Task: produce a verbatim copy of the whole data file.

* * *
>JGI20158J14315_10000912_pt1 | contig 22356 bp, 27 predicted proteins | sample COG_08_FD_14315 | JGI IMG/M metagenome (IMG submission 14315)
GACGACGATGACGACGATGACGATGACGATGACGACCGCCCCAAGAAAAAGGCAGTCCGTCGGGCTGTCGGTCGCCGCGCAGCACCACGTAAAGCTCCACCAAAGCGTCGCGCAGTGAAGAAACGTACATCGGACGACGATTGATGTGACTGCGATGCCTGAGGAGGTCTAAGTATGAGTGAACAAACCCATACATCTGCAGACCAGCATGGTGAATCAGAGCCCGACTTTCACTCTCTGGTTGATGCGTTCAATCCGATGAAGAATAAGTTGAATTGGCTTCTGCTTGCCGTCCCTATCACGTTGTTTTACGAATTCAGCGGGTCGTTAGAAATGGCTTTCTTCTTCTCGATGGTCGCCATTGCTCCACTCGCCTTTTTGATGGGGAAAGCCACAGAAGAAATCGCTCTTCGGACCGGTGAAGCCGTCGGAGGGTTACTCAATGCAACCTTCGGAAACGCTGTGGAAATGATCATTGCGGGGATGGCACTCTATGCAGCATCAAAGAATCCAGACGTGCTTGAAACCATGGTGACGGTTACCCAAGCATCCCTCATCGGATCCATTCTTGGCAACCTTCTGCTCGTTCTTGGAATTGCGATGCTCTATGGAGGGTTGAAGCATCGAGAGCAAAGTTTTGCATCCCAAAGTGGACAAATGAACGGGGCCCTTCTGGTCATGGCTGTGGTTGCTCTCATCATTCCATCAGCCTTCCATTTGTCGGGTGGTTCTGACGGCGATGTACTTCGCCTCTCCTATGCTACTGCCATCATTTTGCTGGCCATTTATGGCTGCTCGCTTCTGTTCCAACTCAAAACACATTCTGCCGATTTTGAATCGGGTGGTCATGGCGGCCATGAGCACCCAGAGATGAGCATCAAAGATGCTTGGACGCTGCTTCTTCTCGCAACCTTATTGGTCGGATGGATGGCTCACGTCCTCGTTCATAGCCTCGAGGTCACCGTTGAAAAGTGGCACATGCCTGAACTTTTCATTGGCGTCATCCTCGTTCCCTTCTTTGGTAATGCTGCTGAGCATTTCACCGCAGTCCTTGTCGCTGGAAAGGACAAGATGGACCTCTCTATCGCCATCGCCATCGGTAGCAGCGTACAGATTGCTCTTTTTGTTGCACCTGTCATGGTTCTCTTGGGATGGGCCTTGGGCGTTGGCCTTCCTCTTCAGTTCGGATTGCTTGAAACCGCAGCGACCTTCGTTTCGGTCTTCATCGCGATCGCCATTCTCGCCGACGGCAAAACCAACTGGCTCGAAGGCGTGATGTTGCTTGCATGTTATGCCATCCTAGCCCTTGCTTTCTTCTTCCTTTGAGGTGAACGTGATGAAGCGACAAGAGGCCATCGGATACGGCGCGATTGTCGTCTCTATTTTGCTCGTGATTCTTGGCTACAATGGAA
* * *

>JGI20158J14315_10000912_pt1 | contig 22356 bp, 27 predicted proteins | sample COG_08_FD_14315 | JGI IMG/M metagenome (IMG submission 14315)
GACGACGATGACGACGATGACGATGACGATGACGACCGCCCCAAGAAAAAGGCAGTCCGTCGGGCTGTCGGTCGCCGCGCAGCACCACGTAAAGCTCCACCAAAGCGTCGCGCAGTGAAGAAACGTACATCGGACGACGATTGATGTGACTGCGATGCCTGAGGAGGTCTAAGTATGAGTGAACAAACCCATACATCTGCAGACCAGCATGGTGAATCAGAGCCCGACTTTCACTCTCTGGTTGATGCGTTCAATCCGATGAAGAATAAGTTGAATTGGCTTCTGCTTGCCGTCCCTATCACGTTGTTTTACGAATTCAGCGGGTCGTTAGAAATGGCTTTCTTCTTCTCGATGGTCGCCATTGCTCCACTCGCCTTTTTGATGGGGAAAGCCACAGAAGAAATCGCTCTTCGGACCGGTGAAGCCGTCGGAGGGTTACTCAATGCAACCTTCGGAAACGCTGTGGAAATGATCATTGCGGGGATGGCACTCTATGCAGCATCAAAGAATCCAGACGTGCTTGAAACCATGGTGACGGTTACCCAAGCATCCCTCATCGGATCCATTCTTGGCAACCTTCTGCTCGTTCTTGGAATTGCGATGCTCTATGGAGGGTTGAAGCATCGAGAGCAAAGTTTTGCATCCCAAAGTGGACAAATGAACGGGGCCCTTCTGGTCATGGCTGTGGTTGCTCTCATCATTCCATCAGCCTTCCATTTGTCGGGTGGTTCTGACGGCGATGTACTTCGCCTCTCCTATGCTACTGCCATCATTTTGCTGGCCATTTATGGCTGCTCGCTTCTGTTCCAACTCAAAACACATTCTGCCGATTTTGAATCGGGTGGTCATGGCGGCCATGAGCACCCAGAGATGAGCATCAAAGATGCTTGGACGCTGCTTCTTCTCGCAACCTTATTGGTCGGATGGATGGCTCACGTCCTCGTTCATAGCCTCGAGGTCACCGTTGAAAAGTGGCACATGCCTGAACTTTTCATTGGCGTCATCCTCGTTCCCTTCTTTGGTAATGCTGCTGAGCATTTCACCGCAGTCCTTGTCGCTGGAAAGGACAAGATGGACCTCTCTATCGCCATCGCCATCGGTAGCAGCGTACAGATTGCTCTTTTTGTTGCACCTGTCATGGTTCTCTTGGGATGGGCCTTGGGCGTTGGCCTTCCTCTTCAGTTCGGATTGCTTGAAACCGCAGCGACCTTCGTTTCGGTCTTCATCGCGATCGCCATTCTCGCCGACGGCAAAACCAACTGGCTCGAAGGCGTGATGTTGCTTGCATGTTATGCCATCCTAGCCCTTGCTTTCTTCTTCCTTTGAGGTGAACGTGATGAAGCGACAAGAGGCCATCGGATACGGCGCGATTGTCGTCTCTATTTTGCTCGTGATTCTTGGCTACAATGGAA